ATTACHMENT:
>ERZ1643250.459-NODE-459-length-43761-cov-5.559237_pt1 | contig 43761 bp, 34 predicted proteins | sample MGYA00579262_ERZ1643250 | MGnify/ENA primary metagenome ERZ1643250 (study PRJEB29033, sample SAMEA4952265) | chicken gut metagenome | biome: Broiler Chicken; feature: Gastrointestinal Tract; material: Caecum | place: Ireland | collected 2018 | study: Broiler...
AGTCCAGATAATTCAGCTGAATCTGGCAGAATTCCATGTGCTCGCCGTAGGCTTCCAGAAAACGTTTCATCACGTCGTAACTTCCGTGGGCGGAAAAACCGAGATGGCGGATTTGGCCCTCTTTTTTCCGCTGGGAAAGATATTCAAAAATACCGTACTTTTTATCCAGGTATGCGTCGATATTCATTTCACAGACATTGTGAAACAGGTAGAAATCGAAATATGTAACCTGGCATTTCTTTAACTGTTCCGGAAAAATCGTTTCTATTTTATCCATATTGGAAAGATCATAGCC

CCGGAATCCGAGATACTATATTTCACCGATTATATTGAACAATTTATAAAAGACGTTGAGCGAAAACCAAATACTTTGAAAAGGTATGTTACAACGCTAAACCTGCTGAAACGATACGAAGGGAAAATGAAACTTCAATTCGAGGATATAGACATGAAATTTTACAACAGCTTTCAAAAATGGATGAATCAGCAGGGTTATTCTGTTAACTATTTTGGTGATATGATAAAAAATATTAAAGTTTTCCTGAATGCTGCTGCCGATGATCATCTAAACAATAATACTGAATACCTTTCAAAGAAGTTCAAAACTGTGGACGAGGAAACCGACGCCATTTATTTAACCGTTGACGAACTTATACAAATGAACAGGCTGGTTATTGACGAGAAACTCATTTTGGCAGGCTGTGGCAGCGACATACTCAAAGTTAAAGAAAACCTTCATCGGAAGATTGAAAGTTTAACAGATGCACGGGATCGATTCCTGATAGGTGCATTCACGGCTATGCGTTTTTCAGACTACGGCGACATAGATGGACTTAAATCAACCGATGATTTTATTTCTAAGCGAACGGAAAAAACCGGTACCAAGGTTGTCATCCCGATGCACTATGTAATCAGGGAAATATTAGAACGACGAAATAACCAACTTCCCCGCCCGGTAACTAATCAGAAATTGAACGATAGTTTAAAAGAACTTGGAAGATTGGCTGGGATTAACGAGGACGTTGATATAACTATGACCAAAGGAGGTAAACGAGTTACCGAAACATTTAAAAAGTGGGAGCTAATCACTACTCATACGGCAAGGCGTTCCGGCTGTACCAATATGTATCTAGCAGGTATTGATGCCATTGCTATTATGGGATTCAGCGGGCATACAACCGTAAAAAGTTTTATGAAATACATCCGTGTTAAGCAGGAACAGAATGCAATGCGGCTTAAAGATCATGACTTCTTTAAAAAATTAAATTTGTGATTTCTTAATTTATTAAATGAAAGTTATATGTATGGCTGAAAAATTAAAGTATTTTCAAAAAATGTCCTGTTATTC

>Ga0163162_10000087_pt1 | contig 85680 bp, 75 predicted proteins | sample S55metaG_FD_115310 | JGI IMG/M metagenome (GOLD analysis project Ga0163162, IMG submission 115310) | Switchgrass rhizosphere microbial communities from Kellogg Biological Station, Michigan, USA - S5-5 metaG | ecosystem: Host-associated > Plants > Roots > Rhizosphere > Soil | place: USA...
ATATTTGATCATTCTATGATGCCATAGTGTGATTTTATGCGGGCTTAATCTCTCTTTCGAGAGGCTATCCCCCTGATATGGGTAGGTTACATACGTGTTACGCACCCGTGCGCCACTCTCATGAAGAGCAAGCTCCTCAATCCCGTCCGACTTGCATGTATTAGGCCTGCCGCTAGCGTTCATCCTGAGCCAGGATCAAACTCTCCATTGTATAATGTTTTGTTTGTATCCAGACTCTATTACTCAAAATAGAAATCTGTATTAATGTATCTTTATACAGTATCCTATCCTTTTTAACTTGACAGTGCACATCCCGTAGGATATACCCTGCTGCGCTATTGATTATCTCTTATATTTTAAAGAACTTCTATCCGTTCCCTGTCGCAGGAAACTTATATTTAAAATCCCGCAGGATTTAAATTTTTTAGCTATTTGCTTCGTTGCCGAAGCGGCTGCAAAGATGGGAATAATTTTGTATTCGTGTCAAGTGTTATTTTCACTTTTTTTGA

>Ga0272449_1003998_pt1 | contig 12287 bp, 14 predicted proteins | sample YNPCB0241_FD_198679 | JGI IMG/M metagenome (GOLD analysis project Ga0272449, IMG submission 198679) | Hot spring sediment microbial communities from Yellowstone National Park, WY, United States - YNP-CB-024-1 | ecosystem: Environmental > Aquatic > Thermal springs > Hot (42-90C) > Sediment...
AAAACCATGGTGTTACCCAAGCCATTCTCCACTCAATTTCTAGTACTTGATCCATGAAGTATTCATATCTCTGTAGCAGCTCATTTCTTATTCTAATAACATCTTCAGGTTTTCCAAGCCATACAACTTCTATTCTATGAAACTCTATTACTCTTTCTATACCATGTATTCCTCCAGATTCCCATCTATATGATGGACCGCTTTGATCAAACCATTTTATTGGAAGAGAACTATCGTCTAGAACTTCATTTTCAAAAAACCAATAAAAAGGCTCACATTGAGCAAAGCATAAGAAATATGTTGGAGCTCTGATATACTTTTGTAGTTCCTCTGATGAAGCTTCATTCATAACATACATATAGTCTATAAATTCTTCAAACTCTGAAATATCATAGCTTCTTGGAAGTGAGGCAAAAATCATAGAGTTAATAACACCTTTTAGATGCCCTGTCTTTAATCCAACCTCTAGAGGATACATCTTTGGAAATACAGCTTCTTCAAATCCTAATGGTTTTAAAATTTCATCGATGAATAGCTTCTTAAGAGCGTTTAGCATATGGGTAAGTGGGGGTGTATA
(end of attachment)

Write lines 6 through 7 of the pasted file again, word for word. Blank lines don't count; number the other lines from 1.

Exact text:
>Ga0272449_1003998_pt1 | contig 12287 bp, 14 predicted proteins | sample YNPCB0241_FD_198679 | JGI IMG/M metagenome (GOLD analysis project Ga0272449, IMG submission 198679) | Hot spring sediment microbial communities from Yellowstone National Park, WY, United States - YNP-CB-024-1 | ecosystem: Environmental > Aquatic > Thermal springs > Hot (42-90C) > Sediment...
AAAACCATGGTGTTACCCAAGCCATTCTCCACTCAATTTCTAGTACTTGATCCATGAAGTATTCATATCTCTGTAGCAGCTCATTTCTTATTCTAATAACATCTTCAGGTTTTCCAAGCCATACAACTTCTATTCTATGAAACTCTATTACTCTTTCTATACCATGTATTCCTCCAGATTCCCATCTATATGATGGACCGCTTTGATCAAACCATTTTATTGGAAGAGAACTATCGTCTAGAACTTCATTTTCAAAAAACCAATAAAAAGGCTCACATTGAGCAAAGCATAAGAAATATGTTGGAGCTCTGATATACTTTTGTAGTTCCTCTGATGAAGCTTCATTCATAACATACATATAGTCTATAAATTCTTCAAACTCTGAAATATCATAGCTTCTTGGAAGTGAGGCAAAAATCATAGAGTTAATAACACCTTTTAGATGCCCTGTCTTTAATCCAACCTCTAGAGGATACATCTTTGGAAATACAGCTTCTTCAAATCCTAATGGTTTTAAAATTTCATCGATGAATAGCTTCTTAAGAGCGTTTAGCATATGGGTAAGTGGGGGTGTATA